Lack of capacity
The body also expressed concern about the lack of capacity of the Guyana Geology and Mines Commission (GGMC) to monitor mining operations. It noted that routine administrative duties cover matters such as ensuring valid licences and work-permits are in place and checking the Daily Production Report Books which all work-sites are supposed to maintain up-to-date. “Much of their work takes place on-site. This frequently means trekking to remote, dangerous, malaria-ridden areas and dealing with people who would prefer to bribe rather than cooperate with them. Moreover, Public Service bureaucracy in remote regions is sparse. Individual officers require extra-ordinary commitment to duty to enforce regulations even when dealing with small –scale mining operations, with clear-cut rules and practices,” the statement said.
The GHRA said that with respect to large foreign companies operating in remote areas of Upper Berbice, the capacity of GGMC to effectively monitor and enforce agreements is virtually nil. “Whether they abide by agreements cannot be ascertained until after the fact; whether they harvest or buy in logs is difficult to determine; what volume of timber is harvested can be effectively disguised,” it said.
“A fundamental question arising from this situation is why permits are granted for enormous concessions in areas over which neither the relevant Ministry, nor the Government as a whole can exercise effective governance. Moreover, their contribution to the national economy is negligible. A moratorium on logging and mining permits is urgently needed to bring this draining of valuable resources to an end until a policy can be elaborated which ensures Guyanese resour-ces are fuelling Guyanese development,” the body added.
The GHRA also noted that advocates looking for an outright ban on river mining continue to be disappointed. “The absence of policies to protect fresh water resources – the most valuable long-term natural resource Guyana possesses – is short-sighted. Without a ban on river mining, fresh water and associated wildlife and fish stocks will continue to be destroyed,” the body said.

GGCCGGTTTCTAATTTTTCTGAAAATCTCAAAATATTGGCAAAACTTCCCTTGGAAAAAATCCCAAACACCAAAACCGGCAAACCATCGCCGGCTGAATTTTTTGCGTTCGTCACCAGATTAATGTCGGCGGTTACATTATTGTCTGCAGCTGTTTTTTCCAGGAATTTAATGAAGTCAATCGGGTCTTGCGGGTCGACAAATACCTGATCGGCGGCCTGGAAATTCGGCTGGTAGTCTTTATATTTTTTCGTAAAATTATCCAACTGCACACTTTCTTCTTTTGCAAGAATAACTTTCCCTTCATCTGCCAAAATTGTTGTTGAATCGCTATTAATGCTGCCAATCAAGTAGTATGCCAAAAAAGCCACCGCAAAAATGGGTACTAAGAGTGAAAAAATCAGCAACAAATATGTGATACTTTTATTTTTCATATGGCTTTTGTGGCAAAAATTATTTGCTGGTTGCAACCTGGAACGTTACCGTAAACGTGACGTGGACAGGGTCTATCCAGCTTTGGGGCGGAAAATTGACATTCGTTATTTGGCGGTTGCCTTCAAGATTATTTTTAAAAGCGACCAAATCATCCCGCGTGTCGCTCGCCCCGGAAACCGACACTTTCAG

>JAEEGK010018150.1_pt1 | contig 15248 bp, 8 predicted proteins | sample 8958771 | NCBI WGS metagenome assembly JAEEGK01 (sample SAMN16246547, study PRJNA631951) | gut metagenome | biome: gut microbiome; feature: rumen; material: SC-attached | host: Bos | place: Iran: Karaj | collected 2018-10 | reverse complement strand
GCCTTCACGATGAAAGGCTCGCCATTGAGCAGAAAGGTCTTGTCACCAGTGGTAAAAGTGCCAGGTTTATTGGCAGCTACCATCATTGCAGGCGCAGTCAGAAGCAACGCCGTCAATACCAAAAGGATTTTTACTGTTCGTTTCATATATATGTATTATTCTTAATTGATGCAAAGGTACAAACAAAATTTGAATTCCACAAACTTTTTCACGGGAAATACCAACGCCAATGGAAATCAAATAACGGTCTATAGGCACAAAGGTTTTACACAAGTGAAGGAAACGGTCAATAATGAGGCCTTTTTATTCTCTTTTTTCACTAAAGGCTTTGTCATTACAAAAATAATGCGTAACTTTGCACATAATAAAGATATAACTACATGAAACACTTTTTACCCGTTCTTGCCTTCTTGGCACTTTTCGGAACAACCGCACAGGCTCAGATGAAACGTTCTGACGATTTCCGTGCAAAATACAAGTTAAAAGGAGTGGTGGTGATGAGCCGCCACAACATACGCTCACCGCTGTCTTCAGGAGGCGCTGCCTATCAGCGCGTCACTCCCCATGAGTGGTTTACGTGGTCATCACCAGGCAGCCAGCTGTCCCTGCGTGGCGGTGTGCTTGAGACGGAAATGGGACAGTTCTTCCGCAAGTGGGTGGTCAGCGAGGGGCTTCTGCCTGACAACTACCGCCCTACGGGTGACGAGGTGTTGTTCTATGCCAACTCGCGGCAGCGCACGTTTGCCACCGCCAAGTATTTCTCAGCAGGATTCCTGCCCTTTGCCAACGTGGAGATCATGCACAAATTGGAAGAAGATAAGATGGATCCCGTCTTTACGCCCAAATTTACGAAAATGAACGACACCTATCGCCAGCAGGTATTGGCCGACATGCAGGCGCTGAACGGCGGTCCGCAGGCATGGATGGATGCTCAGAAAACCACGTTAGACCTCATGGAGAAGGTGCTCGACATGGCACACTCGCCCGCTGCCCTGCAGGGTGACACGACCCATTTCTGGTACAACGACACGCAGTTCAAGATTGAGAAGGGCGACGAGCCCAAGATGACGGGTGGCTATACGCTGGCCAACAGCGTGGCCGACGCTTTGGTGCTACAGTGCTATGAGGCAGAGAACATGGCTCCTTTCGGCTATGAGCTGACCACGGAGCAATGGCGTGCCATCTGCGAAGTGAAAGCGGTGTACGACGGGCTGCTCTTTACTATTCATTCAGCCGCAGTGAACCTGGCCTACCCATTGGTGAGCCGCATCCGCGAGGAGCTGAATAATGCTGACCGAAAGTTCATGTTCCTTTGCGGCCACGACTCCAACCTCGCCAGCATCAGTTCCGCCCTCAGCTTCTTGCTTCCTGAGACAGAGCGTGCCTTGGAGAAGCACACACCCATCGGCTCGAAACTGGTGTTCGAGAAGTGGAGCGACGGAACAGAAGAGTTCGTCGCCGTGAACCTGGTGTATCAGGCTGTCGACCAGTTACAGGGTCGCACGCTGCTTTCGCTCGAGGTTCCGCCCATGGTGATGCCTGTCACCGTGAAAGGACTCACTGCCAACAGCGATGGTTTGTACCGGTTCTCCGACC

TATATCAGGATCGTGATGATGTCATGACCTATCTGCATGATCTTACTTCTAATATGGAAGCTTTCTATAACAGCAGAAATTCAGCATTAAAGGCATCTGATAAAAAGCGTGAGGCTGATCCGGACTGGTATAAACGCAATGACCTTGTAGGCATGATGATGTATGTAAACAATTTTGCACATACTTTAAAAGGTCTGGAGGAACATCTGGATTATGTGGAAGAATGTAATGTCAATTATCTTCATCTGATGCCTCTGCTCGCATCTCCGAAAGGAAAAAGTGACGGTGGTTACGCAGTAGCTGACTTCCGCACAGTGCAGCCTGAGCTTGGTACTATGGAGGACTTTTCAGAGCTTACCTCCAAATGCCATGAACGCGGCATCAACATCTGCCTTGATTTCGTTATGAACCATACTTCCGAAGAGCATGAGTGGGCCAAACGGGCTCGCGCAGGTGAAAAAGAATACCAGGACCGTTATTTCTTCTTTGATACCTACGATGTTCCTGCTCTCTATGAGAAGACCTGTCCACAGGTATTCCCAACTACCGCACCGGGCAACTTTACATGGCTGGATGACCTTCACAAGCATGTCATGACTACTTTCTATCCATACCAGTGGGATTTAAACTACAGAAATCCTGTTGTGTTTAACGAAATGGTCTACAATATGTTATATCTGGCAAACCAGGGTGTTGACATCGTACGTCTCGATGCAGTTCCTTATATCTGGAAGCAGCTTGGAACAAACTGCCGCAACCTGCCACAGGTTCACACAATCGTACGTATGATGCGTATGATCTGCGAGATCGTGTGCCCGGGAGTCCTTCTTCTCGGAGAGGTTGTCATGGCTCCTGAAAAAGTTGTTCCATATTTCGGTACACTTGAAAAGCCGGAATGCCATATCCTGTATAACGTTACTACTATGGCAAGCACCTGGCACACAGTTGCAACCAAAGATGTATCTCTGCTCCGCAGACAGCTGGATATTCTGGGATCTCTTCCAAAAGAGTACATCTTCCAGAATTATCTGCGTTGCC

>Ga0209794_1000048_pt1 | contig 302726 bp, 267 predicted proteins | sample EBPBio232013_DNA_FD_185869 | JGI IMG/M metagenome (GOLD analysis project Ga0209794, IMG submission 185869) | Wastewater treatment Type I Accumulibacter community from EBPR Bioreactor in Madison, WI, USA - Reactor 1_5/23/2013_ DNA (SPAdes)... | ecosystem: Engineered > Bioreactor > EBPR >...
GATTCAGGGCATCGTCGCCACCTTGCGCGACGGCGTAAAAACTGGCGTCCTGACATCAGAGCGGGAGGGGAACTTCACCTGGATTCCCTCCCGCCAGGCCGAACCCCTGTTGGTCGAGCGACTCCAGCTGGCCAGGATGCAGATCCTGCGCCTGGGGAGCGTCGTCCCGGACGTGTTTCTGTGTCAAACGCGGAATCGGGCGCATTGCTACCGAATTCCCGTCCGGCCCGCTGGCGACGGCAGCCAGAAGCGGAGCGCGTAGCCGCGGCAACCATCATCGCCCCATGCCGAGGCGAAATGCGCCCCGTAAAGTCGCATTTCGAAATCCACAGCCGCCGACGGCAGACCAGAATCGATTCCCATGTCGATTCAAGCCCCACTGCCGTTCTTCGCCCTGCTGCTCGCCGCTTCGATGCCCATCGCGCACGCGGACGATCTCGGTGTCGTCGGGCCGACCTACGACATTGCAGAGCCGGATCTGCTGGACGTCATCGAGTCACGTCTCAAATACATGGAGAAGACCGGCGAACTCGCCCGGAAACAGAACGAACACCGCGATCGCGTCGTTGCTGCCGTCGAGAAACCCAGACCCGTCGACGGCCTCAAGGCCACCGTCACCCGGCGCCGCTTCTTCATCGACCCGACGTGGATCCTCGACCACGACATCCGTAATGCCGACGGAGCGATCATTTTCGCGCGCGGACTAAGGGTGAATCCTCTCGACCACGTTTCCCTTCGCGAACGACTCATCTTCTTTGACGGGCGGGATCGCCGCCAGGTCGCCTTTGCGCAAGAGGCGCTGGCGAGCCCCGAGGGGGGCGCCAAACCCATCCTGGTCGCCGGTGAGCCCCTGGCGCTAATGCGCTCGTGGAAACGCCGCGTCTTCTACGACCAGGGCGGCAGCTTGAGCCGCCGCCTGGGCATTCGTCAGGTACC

Meanwhile, the human rights body welcomed the decision to set in train a process aimed at Guyana becoming a member of the Extractive Industries Transparency Initiative (EITI). The statement noted that the EITI is an international mechanism encouraging transparency with respect to revenue transfers in countries engaged in extractive industries. Member countries commit to production of an annual country report by the government, which is independently verified by the international body.
The statement said that the GHRA was provided with a copy of the advertisement shortly to be issued in the press calling for consultants to undertake a study of the scope and form the EITI process should take in Guyana. “Membership of EITI takes the form of devising a national mechanism comprising representatives of the Government, extractive industries and civil society which will be responsible for producing a detailed annual Report, indicating the sources of all revenues from extractive operations in Guyana and the benefits to the society derived from the application of these revenues. The report would be evaluated by an independent EITI verification process,” the statement noted.
It added that the GHRA expressed its willingness to collaborate in bringing this initiative to fruition in Guyana.